Neal Molyneaux reviews Ridger Racer Unbounded.
Publisher: Namco Bandai | Developer: Bugbear | Price: £39.99 approx
Available: Out Now | Format: Xbox 360, PS3 and PC
As the gleaming and perennial racing property in Namco's roster, Ridge Racer has been present on several generations of console and arcade machine. Historically, it has been a glossy, high speed affair, often rolled out to showcase new technology at launch. In terms of gameplay, drifting in tyre shredding arcs at ludicrous speeds has always been the series' raison d'etre – however, that has all changed with Namco's decision to outsource the IP to Scandinavian developer Bugbear, following their success with FlatOut.
In Bugbear's hands, the game has been transformed into something just as thrilling – but infinitely more so. Pure drift racing is replaced with the destruction based carnage that the company is so famous for, as a grid of eleven cars tears through Shatter City, demolishing all in their path.
The bread and butter of the racing events is Domination mode, in which you seek to win by any means. Destructable scenery and trading paint with your rivals fills up a boost gauge which, when unleashed allows you to plough a shortcut through city landmarks, frag your rival racer or simply put on an uncatchable lick of speed to take you past your opponents.
Other game modes see you return to Ridge Racer's purer roots with drift challenges and time attacks, while frag attack events lean more towards the destruction of the Burnout series.
The cars available to you are unlocked by amassing score, which also grants access to further city districts and the challenges they hold. In addition, you are granted track building blocks to use in the custom track editor. This feature allows you to clip together city blocks and freeways like a Scalextric set to assemble your dream tracks – these are then published online and available for all to play. The most popular tracks are listed first, which sorts the wheat from the chaff and, the more you play – the more the variety of blocks available.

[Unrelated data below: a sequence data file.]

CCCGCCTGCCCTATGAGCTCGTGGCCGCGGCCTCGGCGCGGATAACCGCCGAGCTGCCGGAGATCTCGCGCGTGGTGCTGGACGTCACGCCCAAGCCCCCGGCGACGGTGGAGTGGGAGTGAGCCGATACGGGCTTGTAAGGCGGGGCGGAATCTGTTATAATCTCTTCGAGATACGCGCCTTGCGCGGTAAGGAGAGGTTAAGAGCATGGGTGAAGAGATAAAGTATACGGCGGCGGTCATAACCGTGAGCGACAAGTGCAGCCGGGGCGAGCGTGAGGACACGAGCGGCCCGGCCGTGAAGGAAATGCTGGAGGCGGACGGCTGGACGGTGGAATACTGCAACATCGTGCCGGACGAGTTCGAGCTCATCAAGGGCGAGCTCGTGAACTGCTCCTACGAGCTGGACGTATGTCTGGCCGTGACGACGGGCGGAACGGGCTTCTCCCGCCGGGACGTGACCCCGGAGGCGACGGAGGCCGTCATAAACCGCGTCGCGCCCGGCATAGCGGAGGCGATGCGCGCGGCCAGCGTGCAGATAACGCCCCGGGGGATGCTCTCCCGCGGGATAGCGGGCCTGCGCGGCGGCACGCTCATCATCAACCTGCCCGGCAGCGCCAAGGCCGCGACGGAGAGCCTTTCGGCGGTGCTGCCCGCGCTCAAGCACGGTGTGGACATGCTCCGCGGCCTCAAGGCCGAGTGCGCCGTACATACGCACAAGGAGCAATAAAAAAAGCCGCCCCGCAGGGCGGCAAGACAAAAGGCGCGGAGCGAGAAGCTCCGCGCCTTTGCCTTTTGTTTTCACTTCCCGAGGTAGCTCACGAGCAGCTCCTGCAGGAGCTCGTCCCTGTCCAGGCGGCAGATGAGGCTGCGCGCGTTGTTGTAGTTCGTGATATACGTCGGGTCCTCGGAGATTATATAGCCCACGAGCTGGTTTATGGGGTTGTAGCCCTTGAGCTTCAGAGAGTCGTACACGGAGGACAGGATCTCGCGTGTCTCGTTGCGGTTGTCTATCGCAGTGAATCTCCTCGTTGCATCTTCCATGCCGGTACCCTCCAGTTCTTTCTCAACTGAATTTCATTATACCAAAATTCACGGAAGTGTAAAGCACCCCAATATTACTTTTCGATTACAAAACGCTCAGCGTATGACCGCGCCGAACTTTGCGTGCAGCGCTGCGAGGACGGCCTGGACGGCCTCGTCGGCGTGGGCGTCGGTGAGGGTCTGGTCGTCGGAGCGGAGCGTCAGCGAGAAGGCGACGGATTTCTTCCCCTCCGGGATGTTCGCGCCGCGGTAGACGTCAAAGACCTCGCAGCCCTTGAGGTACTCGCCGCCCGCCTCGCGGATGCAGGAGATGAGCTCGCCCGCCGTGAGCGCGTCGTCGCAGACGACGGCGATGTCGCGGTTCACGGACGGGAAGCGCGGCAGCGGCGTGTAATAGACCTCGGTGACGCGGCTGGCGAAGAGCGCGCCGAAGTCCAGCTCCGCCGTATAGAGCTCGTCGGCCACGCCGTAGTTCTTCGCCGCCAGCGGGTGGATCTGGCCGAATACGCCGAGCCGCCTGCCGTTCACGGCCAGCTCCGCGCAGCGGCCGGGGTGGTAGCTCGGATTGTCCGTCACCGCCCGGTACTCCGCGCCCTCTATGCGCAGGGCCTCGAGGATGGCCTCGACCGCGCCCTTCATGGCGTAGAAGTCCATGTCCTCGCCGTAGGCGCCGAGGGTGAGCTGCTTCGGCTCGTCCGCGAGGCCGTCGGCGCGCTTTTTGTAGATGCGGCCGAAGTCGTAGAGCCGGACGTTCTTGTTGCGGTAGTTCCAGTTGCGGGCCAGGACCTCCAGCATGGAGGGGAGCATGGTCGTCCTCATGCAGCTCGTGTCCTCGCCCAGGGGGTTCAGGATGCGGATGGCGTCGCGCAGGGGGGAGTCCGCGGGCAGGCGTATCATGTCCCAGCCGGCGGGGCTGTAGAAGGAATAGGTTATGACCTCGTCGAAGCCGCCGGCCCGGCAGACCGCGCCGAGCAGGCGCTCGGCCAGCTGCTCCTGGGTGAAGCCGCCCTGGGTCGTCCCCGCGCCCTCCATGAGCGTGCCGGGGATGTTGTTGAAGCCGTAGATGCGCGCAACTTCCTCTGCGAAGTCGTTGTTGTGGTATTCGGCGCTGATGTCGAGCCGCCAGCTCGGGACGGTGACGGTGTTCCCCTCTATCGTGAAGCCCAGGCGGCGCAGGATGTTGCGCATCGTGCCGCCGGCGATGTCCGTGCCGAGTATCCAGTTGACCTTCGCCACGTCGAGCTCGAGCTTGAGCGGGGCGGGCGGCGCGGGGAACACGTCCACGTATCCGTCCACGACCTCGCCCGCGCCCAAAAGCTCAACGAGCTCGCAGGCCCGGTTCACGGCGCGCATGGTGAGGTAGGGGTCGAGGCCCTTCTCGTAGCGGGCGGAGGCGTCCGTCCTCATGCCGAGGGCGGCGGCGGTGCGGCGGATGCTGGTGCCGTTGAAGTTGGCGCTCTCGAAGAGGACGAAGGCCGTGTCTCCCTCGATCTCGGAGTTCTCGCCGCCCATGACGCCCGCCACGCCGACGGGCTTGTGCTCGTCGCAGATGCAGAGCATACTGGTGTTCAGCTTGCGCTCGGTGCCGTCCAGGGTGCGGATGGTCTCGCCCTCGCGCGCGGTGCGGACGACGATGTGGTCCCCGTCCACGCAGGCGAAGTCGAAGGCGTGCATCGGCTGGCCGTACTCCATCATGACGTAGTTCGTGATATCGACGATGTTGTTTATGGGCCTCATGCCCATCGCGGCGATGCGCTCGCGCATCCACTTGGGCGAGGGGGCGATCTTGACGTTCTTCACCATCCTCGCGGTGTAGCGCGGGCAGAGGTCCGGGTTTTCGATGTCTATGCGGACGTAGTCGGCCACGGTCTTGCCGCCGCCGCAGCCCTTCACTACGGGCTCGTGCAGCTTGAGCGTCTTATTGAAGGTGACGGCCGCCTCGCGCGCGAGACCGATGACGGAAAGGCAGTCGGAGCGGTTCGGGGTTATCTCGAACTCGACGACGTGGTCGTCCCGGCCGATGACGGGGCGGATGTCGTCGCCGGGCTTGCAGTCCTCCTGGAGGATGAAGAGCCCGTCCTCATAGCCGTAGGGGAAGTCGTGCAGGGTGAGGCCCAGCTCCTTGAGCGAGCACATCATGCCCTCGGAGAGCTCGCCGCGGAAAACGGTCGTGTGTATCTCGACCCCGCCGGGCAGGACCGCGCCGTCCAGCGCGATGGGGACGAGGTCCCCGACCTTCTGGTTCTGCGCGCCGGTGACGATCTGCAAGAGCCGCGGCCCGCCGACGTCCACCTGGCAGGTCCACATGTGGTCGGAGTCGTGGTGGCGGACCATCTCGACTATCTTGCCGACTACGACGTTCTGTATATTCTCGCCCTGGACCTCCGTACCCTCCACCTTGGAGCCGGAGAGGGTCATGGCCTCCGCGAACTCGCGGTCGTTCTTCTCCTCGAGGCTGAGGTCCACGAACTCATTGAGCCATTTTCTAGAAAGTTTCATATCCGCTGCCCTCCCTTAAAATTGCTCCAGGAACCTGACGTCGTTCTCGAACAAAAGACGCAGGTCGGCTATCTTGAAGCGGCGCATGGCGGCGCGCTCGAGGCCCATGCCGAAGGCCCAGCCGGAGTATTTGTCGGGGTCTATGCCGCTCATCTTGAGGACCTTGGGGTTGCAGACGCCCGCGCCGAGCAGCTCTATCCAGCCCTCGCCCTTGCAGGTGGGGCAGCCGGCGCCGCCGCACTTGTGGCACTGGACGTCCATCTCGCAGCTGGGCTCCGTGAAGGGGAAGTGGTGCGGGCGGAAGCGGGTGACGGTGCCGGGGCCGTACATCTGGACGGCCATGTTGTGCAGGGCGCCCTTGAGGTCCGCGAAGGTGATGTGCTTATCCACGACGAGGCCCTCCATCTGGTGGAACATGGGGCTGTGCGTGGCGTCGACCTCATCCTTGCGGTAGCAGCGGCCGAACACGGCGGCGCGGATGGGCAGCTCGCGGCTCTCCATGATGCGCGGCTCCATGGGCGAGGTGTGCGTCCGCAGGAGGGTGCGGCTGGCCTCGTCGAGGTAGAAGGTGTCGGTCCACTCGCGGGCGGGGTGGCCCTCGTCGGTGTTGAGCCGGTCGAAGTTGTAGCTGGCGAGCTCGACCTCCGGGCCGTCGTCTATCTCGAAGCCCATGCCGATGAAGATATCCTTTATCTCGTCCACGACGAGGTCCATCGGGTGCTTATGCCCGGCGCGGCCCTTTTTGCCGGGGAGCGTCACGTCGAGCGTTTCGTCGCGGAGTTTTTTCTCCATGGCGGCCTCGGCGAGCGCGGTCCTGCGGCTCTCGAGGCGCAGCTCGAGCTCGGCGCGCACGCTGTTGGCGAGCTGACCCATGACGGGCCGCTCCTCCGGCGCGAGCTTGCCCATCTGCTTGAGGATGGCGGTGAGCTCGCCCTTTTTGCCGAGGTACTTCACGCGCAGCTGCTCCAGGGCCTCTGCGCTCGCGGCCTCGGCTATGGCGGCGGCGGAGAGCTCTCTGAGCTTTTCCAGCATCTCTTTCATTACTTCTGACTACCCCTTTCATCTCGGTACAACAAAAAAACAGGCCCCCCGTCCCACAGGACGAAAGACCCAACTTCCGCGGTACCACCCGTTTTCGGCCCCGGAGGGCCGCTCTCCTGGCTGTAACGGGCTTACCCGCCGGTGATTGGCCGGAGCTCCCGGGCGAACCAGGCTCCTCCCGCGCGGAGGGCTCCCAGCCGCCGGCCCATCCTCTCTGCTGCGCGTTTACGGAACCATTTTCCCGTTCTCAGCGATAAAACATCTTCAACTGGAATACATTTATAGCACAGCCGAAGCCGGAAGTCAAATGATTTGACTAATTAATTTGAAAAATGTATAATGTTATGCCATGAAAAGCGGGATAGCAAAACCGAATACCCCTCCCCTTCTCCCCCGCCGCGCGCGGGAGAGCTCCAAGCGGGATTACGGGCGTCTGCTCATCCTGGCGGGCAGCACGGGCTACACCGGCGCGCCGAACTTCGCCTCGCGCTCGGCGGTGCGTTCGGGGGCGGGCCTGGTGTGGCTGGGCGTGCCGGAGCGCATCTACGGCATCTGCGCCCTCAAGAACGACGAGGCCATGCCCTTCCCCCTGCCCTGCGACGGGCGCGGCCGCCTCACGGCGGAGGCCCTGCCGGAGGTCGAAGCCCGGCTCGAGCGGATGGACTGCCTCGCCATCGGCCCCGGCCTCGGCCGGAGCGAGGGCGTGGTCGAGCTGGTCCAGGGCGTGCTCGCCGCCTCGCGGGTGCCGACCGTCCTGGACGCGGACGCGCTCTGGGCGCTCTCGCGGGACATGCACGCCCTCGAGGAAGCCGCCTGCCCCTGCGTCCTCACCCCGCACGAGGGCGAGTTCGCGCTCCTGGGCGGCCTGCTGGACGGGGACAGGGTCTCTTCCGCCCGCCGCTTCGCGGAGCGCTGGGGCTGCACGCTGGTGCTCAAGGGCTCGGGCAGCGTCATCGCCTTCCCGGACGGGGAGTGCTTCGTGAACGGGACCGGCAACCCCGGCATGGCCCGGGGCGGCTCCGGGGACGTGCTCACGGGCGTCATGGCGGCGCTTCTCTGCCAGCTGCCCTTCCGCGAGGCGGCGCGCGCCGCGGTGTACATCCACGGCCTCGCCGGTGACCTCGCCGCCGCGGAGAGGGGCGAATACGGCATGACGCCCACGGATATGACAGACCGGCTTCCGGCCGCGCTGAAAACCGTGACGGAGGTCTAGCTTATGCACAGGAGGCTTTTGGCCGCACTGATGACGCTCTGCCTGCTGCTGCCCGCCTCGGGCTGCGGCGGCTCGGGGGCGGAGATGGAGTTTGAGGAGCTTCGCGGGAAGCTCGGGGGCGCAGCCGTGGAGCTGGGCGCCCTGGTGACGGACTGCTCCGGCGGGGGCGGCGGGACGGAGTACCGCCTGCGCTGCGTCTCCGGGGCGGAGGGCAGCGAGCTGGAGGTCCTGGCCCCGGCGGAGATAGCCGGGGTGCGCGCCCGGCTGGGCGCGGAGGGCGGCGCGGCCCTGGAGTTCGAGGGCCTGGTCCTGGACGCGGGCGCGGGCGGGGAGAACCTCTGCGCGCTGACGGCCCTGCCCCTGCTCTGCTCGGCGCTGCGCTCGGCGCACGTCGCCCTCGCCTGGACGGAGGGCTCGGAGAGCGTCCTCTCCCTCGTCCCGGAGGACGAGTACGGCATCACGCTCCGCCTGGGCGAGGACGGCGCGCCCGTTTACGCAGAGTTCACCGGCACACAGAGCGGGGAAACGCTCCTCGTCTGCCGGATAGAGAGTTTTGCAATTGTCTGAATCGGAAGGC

The vehicles featured are all from the Namco stable of imaginary car porn and range from custom Shindo Racing speed machines to lumbering juggernauts designed to dominate the road in frag events. Be aware that speed is not necessarily the deciding factor in winning a race and choose your mount wisely.
Initial play is a bewildering and frustrating experience – it takes practice to discern between scenery you can destroy and the more solid type that will stop your car dead in a shower of sparks and twisted metal. Tracks must be learned in order to progress and the unforgiving difficulty curve is pitched perfectly in order to lure you in to 'just one more try' as your tantalisingly close pole position is wiped out by a misjudged drift around the final corner.
It was a big decision for Namco to entrust one of their tent-pole franchises to a foreign developer, but Bugbear have paid that trust back in spades and brought Ridge Racer to entirely new heights. Unbounded stands out amongst the crowded field of destruction racers and the addition of the track editor means it will never be short of extra content to keep you coming back. A superlative example of international co-operation that has produced one of the finest racers you'll play this year.